Jessie Karner, Former HHS Student, Now Teacher


Photo by Caroline DeSimone

Jessie Karner working on her computer. Karner is dressed in her pajamas to show some spirit during Spirit Week. “People come back to Hopkinton because of the community we have. We know that when we walk in here, people care about each other,” Karner said. (DeSimone)

There are over 100 faculty members at Hopkinton High School. About 10% of those faculty members are alumni. Almost every department has at least one member who attended the high school. Jessie Karner is a member of that alumni club.

Karner is currently an English teacher in the tutoring center, coach of the football, wrestling, and softball teams, and advisor to the UNITE club, but before any of that, she was a student.

Before the start of sixth grade, Karner’s parents made the decision to move to Hopkinton. Originally, she was not a fan of the move, what kid wants to move schools right before the start of middle school? Although, Karner’s parents were right because she immediately fell in love with the town.

Karner played volleyball her freshman and sophomore years, then was a stage manager for plays and musicals her junior and senior years, while playing on the softball team all four years of high school. Karner has managed the wrestling team since 2007.

Continuing her education at Bridgewater State University, Karner originally wanted to become an adjustment counselor. She soon found her love for English and became an English and psychology double major.

After BSU, Karner worked at Worcester Polytechnic Institute for six years as an assistant director of academic advising helping students transition from high school to college.

“But I realized I really missed English. So I took my MTELs and made the transition back to teaching,” Karner said.

“When the teaching position came up, I was like, “you’re telling me that I can teach and coach in this town?’” Karner said.

Karner now works in the tutoring center. She does academic planning and teaching, and she works one on one with students.

“It’s the best of all the worlds,” Karner said.

Stepping back into the school as a teacher was an adjustment for Karner. Some of her high school teachers, like Michael Hamilton, Steve Simoes, and Brett Mulvey (the list goes on), are now her colleagues. Karner also had current Principal Evan Bishop as her guidance counselor.

“I went from being a volunteer in a lot of ways, so it was readjusting and recalibrating with some of those students to “ok now I am a professional who works here.” So that was a challenge but exciting for the most part,” Karner said.

Once Karner returned to the school, she dove right back into the spirit of the school. She can be seen coaching multiple sports or when she is not coaching, always cheering on from the sidelines.

Karner brings a smile to all her students, players, and colleagues with her radiant smile and optimistic energy.

“I have learned so much from Ms. Karner even in the short time she has coached me. I have learned the importance of supporting my teammates on and off the field and the importance of a positive attitude,” softball senior captain, Kelsea McCoy said.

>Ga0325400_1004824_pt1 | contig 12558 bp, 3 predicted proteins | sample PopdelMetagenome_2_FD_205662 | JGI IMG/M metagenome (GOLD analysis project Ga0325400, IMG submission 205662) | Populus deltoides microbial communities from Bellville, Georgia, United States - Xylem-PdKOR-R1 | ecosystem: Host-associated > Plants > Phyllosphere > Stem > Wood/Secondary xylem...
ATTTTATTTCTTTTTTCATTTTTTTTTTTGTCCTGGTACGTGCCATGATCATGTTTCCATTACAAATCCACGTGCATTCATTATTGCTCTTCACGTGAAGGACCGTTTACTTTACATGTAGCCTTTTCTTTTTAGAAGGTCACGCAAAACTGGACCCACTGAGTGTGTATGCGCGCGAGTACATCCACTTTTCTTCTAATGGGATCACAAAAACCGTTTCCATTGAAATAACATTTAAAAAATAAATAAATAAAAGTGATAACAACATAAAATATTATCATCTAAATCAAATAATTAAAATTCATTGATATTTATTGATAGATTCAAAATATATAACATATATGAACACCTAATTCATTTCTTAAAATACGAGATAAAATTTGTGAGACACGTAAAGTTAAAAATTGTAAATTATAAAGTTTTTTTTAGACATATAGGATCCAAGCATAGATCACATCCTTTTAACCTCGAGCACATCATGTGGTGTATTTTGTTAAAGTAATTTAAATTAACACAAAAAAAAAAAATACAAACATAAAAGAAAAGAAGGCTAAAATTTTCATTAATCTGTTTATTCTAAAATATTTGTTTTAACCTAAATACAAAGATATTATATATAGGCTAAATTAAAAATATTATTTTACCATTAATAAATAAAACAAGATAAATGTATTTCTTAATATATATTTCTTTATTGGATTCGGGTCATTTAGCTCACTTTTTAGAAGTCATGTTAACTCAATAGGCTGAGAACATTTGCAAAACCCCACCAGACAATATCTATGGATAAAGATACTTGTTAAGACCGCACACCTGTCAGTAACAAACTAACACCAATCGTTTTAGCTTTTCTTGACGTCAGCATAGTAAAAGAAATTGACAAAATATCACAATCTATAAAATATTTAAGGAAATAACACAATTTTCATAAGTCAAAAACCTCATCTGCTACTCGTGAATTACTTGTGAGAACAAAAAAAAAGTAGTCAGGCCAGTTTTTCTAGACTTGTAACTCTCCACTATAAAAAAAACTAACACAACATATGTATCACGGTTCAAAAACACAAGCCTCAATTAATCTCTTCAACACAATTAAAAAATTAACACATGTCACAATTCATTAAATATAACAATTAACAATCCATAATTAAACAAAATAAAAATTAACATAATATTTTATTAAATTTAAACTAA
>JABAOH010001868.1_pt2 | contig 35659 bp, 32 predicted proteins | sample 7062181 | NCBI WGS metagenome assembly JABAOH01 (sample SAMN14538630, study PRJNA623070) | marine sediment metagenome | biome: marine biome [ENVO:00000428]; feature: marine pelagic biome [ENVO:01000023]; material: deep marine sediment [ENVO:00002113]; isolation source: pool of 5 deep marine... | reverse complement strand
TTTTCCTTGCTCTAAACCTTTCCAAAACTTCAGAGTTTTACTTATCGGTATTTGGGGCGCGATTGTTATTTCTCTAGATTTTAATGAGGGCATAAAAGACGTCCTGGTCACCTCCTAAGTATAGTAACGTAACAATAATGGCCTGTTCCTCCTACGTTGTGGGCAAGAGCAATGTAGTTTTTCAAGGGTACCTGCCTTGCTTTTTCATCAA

Additionally, Karner now works with Brian Prescott and Mark Sanborn whom she graduated with in the class of 2008.

“It’s just kind of cool to see how many of us have made our way back here, especially with Coach Sanborn and Coach Prescott. We are on the same coaching staff so we make a lot of jokes about that,” Karner said.

“Whether it was as classmates back in the day or now as coworkers at HHS, I’ve always thought of Jessie Karner as one of the most respectful, genuine and down to earth individuals. She’s not only an amazing teacher and coach, but more importantly just a great person who has always put the wants and needs of others before her own,” Sanborn said.

When it comes to history, Karner was a part of the very first girls football game where girls from the junior class play a flag football game against girls from the senior class.

The game has evolved and has become more and more popular each year. Now, Karner is coaching the junior girls alongside Prescott this year and competing against Sanborn who is coaching the seniors.

Karner is also looking forward to this year’s pep rally. Last year was her first returning as a teacher, and she experienced a modified pep rally due to COVID-19. She is excited to see how the event has evolved over the years.

When it comes to traditions, Karner said some have stopped and some she wished were continued

“I feel like some of the fan sections are a little different. People get zoned out really easily during intense moments mostly at football and volleyball games. I just miss some of that intensity”.

Looking towards the future, Karner plans to stay in Hopkinton.

“In a dream world. I am here for the long haul,” Karner said.

Karner is very thankful for the teaching and coaching roles she currently has at the high school. She has thought about dabbling with special education as well as administrative work, but she does not know if she wants to leave the classroom just yet.

Karner made it clear she returned to Hopkinton to give back to her town, her happy place.

“People come back to Hopkinton because of the community we have. We know that when we walk in here, people care about each other. I feel like if you talk to a staff member or student, they can name one person who cares about them,” Karner said.

It is that sense of community that draws alumni like Karner or Prescott or Sanborn to return and refuel the town.